For reasons that I won't attempt to tease out here, the day after the town hall CNN published an "analysis" by political reporter Stephen Collinson, titled Rubio takes the heat but finds his voice during CNN gun town hall. The "analysis" set forth in the article finds that Rubio was courageous for even showing up at the town hall:  "But it took steeliness that is unusual in the current crop of politicians nonetheless, as Rubio faced a searing cross-examination from relatives and friends of those who lost loved ones, and defended policies hewed from the orthodoxy of the National Rifle Association."

I object here that anything that is bold enough to call itself "analysis" should not lower its normative standards to conform with the debased norms of the human objects of its analysis.  That defeats the main purpose of analysis, which is to look deeper while maintaining an independent standard of judgment.  Just because practically all Republican members of Congress are now conspicuously and to the point of depravity without courage, that does not confer "steeliness" on Marco Rubio for meeting publicly with his constituents.  It used to be that meeting with constituents was simply part of the politician's job, not a reason to praise the politician for courage under fire, as CNN did for Marco Rubio.  But that is what happens when the analyst adopts the same perspective as the politicians he purports to analyze.  Republicans are now often squeamish about facing the temporary unpleasantness of meeting with their constituents, but many of those who have faced irate voters at town halls know that it is very likely that they will be reelected anyway.  Marco Rubio faced some temporary unpleasantness at the town hall, but his appearance presented no near-term threat to his political career, and besides, the citizens at the town hall were far more respectful and gentle with Marco than they needed to be.  Far more gentle and respectful of him than he is of them when he votes in the Senate.

What you see in progress in Stephen Collinson's CNN article is the normalization of a debased Republican Party.  This is just what analysis, if done properly, would prevent.  Good journalistic analysis should look below the play of surface phenomena to examine the deeper motivations of our politicians.  The shallow analysis and laudatory tone of Stephen Collinson's article could have been written by a member of Marco Rubio's staff.  But unlike Stephen Collinson, Marco's staff is supposed to adopt Marco's perspective.  They work for him.

A few days after the Collison article, The New York Times (NYT) published on the front page of its Sunday paper an article with the headline NRA's Muscle Built on Votes, Not Donations, with the sub-headlines Power of Mobilization, and Strategy Limits Emphasis on Direct Spending on Candidates. As I read the article I wondered if the NYT was deliberately trying to help Marco Rubio maintain his viability as a presidential candidate in 2020.  My past experience of reading the NYT has shown repeatedly that it places its propaganda claims on the front page, while publishing its more-or-less straight reporting articles in the middle pages.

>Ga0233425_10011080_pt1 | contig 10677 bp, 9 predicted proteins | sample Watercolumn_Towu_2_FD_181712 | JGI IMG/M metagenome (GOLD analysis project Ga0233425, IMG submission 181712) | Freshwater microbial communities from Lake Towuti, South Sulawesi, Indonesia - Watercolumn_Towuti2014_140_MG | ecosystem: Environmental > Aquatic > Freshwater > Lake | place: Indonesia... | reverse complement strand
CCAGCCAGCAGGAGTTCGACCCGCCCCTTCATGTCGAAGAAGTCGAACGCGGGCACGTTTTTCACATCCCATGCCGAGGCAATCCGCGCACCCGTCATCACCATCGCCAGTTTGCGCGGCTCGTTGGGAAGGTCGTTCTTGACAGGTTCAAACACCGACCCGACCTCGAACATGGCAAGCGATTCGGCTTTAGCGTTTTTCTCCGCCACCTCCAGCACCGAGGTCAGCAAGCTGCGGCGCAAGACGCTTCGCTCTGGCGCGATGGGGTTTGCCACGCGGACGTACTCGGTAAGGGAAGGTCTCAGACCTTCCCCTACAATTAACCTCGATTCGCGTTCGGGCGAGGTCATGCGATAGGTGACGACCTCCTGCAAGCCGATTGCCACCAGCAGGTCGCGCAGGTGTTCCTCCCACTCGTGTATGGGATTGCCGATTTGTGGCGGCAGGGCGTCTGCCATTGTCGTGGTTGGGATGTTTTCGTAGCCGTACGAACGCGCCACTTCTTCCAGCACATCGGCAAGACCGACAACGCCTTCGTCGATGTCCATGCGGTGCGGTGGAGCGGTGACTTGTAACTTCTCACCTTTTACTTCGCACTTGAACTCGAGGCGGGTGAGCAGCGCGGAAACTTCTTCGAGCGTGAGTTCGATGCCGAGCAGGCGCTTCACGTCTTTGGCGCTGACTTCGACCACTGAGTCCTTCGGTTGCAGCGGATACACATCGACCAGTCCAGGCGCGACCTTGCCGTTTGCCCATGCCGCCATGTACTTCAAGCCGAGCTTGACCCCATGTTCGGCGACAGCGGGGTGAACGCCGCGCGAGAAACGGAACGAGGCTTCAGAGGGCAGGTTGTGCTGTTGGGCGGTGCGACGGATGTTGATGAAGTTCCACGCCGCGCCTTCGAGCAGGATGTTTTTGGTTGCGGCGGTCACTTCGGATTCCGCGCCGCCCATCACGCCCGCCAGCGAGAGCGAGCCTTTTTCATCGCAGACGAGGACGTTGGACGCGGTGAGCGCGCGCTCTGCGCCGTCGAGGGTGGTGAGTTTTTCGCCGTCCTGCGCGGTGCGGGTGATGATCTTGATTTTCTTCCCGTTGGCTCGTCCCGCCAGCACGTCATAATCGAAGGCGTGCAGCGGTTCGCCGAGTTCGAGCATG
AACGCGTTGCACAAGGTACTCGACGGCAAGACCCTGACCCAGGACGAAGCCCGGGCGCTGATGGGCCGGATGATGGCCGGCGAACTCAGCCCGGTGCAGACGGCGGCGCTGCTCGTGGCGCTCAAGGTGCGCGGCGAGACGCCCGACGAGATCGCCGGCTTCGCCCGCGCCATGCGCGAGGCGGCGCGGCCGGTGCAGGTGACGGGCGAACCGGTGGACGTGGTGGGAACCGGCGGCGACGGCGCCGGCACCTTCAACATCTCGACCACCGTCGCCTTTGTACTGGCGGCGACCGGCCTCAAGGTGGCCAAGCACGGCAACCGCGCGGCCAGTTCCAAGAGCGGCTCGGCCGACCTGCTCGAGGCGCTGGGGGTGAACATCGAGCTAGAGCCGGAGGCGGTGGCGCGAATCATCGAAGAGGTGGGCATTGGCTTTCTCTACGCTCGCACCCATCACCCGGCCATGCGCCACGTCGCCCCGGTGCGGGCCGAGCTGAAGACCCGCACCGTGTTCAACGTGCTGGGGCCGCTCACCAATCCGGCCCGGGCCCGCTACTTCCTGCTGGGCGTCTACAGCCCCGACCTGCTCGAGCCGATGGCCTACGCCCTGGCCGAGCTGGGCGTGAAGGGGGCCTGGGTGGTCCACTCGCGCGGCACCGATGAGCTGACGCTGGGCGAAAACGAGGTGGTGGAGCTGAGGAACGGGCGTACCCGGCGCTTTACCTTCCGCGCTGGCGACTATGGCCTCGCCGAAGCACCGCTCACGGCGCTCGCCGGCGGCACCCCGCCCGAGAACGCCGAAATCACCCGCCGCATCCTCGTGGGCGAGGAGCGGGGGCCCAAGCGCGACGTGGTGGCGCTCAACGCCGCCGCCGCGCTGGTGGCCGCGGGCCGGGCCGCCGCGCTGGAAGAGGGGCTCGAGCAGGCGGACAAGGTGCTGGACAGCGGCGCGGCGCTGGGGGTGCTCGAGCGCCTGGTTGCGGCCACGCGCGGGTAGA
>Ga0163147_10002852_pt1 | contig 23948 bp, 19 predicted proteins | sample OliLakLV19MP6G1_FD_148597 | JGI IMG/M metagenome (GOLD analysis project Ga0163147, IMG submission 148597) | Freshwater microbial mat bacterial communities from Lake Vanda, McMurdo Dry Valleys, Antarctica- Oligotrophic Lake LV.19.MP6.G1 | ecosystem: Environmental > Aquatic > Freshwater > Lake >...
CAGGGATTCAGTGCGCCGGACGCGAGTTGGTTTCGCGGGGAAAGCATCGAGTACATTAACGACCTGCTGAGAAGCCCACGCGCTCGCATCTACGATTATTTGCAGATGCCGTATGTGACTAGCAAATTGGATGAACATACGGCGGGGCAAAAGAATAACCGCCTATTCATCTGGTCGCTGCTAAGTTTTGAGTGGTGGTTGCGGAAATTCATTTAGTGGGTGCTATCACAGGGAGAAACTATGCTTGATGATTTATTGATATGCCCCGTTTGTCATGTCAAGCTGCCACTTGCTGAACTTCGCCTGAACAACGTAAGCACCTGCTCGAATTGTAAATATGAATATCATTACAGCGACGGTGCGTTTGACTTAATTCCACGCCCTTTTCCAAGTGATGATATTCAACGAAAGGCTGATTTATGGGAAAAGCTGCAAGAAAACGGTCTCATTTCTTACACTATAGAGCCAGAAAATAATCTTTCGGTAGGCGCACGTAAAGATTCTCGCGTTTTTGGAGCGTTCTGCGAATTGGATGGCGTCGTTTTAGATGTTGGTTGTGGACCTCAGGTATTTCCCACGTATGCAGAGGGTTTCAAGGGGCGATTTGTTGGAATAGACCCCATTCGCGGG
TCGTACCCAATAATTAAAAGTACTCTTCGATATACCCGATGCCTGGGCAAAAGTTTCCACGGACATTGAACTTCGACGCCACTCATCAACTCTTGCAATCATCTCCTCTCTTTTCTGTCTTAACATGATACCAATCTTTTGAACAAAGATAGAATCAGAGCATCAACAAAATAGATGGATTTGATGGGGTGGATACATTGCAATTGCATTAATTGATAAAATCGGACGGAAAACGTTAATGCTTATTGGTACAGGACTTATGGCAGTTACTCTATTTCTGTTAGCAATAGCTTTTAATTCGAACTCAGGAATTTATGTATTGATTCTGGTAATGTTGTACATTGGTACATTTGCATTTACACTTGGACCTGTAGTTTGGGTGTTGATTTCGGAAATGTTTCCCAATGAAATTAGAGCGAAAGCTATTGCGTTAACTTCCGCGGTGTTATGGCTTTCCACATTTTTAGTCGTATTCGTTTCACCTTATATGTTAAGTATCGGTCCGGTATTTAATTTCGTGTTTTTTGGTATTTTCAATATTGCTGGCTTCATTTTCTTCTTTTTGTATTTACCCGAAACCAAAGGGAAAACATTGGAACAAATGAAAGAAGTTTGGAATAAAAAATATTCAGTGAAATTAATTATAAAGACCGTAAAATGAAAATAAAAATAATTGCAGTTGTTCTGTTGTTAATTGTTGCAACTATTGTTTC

The central claim of the article was that the NRA's power is not the result of buying politicians, but of its ability to mobilize NRA members to vote out of office politicians who are not sufficiently pro-gun.  In other words, the NRA does not spend much money to entice politicians with carrots, rather it scares them with sticks.  And the sticks it uses are tools well within the norms of the American democracy.

In general, the article makes a persuasive case that the NRA's power is not solely based on buying politicians, but the article's propaganda element becomes clear when it claims that the NRA's gifts of money to politicians are miniscule.  "Compared with the towering sums of money donated to House and Senate candidates in the last cycle--$.1.7 billion--the NRA's direct contributions were almost a rounding error."  However, the NYT seems to be deliberately downplaying the importance of NRA money spent on behalf of key politicians like Marco Rubio.  The article focuses on the relatively small NRA direct donations to candidates, but only lightly touches on the subject of NRA campaign spending on behalf of favored candidates.  If this money is counted, as the New York Times itself did in an October 4, 2017 op-ed piece, key Republican politicians have each received millions of dollars in funding from the NRA.  Marco Rubio comes in at number 6 in the Senate at $3,303,355.  Is it so wrong then to think of him as being owned by the NRA on the issue of gun control? your social media marketing partner